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郭子章《六月柿》“The persimmon of the sixth month” by Guo Zizhang










Guo Qingluo’s Qian cao [2] includes his poem “The persimmon of the sixth month”. Its preface reads, “The persimmon of the sixth month in Qian has stems of four to five chi, each branch bearing five fruits, if not three or four. The whole plant produces no less than twenty to thirty fruits. To call it a flaming parasol with rosy eggs [3] wouldn’t be an exaggeration. The only [problem] is that it has hao-like branches and ai-like leaves,[4] which cannot serve Zheng Guanwen as [paper for] calligraphy like the persimmon leaves in the Ci’en Temple.[5] It is said that its seeds come from the West, thus its name ‘foreign persimmon [=tomato].’” The poem reads:

Bunches of vermilion fruits spread across the stairway,

[Like] flaming trees and burning clouds at the beginning of the sixth month.

These green leaves, though verdant,

May serve Mister Zheng as [paper for] painting, but not for calligraphy.

Han generals led their men beyond the Dragon Dune,[6]

Bringing back both grapes and lucerne.

[Yet in our era of] great peace, with the Son of Heaven disbanding military stations,

Why is foreign persimmon planted everywhere?[7]

* From the entry for shi 柿 (persimmon) in the section "fengtuzhi san" 風土志三 of the Guizhou tongzhi 貴州通志 (1937 edition), quoted in Zhang Yingxue 張迎雪 and Xiang Mengbing 項夢冰, “Hanyu fangyan li de xihongshi” 漢語方言裡的西紅柿, Xiandai yuyanxue 現代語言學 (Modern Linguistics), 2016, 4(3): 58-59.

[1] Coloured characters rhyme. [2] Qingluo is the style name of Guo Zizhang 郭子章 (1543-1618), a politician and prolific writer of the Ming dynasty. Qian cao 黔草 (Qian Drafts) is a collection of his writings in various genres during his tenure as Grand Coordinator in the region of Qian which corresponds roughly to today’s Guizhou province. [3] On huosan chengmao 火傘頳卯, Zhang Yingxue and Xiang Mengbing note that the character mao 卯 (fourth of the twelve earthly branches) is likely to be a typo of luan 卵 (egg); see Zhang Yinxue and Xiang Mengbing, “Hanyu fangyan li de xihongshi”, 59. A parallel text in the Erruting qunfang pu 二如亭群芳譜 compiled by Guo Zizhang’s contemporary Wang Xiangjin 王象晉 (1561-1653) has huosan huozhu 火傘火珠 (a flaming parasol with flaming beads) instead; see section “Guopu er” 果譜二 in Wang Xiangjin, Erruting qunfang pu, 39b-40a. [4] Hao 蒿 and ai 艾 are both plants of the Artemisia genus and are frequently used in a generic sense. More specifically, the former often refers to Artemisia apiacea and the latter Artemisia argyi. [5] When Zheng Qian 鄭虔 (691-759) served in the Guangwen 廣文 Academy, short of paper he practised calligraphy on persimmon leaves at the Ci’en Temple, eventually using up the leaves there; see Taiping guangji 太平廣記: [6] Longdui 龍堆 is short for Bailongdui 白龍堆 (White Dragon Dune), one of the landmarks in Xiyu 西域 (Western Regions) during the Han dynasty. [7] Although textual evidence attests to the introduction of tomatoes towards the end of the sixteenth century, it is noteworthy that they were planted mainly for ornamental and medicinal purposes. The culinary use of tomatoes wasn’t common in China until the late Qing period; see Zhang Yinxue and Xiang Mengbing, “Hanyu fangyan li de xihongshi”, 60-61.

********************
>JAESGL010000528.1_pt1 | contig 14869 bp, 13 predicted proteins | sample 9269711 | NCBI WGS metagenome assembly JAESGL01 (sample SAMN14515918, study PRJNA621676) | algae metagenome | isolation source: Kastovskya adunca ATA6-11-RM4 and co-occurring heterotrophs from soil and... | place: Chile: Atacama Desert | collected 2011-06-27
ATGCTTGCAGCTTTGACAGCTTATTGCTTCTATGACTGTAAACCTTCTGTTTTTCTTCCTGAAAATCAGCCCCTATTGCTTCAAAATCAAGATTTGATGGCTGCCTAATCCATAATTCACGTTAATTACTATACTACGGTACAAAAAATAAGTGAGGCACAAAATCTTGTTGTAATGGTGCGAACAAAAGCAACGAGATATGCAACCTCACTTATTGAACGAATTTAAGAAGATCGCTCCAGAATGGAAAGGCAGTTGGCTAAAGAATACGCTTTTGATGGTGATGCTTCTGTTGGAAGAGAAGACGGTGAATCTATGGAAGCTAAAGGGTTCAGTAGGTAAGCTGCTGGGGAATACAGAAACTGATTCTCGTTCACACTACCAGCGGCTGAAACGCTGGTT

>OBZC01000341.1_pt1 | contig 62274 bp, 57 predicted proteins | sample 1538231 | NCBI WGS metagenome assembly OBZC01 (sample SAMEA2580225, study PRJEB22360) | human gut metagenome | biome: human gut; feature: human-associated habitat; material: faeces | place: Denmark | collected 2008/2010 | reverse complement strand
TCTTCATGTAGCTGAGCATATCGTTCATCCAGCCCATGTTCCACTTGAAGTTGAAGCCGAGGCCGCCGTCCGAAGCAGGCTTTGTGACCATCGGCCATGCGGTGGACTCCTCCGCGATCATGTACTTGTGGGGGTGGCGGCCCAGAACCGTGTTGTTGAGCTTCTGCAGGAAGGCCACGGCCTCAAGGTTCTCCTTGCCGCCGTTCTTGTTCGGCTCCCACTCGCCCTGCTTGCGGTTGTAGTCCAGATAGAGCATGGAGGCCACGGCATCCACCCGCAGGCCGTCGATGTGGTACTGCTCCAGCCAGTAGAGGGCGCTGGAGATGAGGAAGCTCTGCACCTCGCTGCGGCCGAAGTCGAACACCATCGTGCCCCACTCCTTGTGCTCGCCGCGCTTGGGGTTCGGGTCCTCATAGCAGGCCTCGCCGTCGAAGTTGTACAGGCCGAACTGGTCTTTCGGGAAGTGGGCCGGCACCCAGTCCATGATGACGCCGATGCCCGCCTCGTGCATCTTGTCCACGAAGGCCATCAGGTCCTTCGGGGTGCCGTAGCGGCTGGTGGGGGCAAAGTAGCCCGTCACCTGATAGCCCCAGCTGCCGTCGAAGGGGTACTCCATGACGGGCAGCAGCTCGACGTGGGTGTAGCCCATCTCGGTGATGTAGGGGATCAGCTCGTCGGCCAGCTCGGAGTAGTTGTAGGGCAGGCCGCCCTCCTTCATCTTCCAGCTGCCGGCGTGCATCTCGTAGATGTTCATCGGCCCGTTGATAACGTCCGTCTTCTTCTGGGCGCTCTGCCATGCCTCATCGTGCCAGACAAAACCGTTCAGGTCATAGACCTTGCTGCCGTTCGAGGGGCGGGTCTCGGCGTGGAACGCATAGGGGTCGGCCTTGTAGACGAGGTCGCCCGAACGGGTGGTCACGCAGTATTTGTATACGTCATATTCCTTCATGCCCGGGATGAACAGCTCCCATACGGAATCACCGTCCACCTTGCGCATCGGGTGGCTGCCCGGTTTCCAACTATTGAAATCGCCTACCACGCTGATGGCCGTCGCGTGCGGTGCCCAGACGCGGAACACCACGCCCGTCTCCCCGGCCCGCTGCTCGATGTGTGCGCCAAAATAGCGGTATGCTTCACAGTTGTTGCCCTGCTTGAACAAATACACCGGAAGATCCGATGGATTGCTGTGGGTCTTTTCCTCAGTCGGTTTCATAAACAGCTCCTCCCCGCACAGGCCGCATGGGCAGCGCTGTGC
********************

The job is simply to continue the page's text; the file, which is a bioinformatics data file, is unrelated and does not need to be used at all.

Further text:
The illustration of xiaojingua 小金瓜 (literally "little golden melon") from Zhiwu mingshi tukao 植物名實圖考 by Wu Qijun 吳其濬 (1789-1847), which is believed to be a variety of tomato.

A happy problem in the tomato season...


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1 comment

1 Comment

Great post. Thanks

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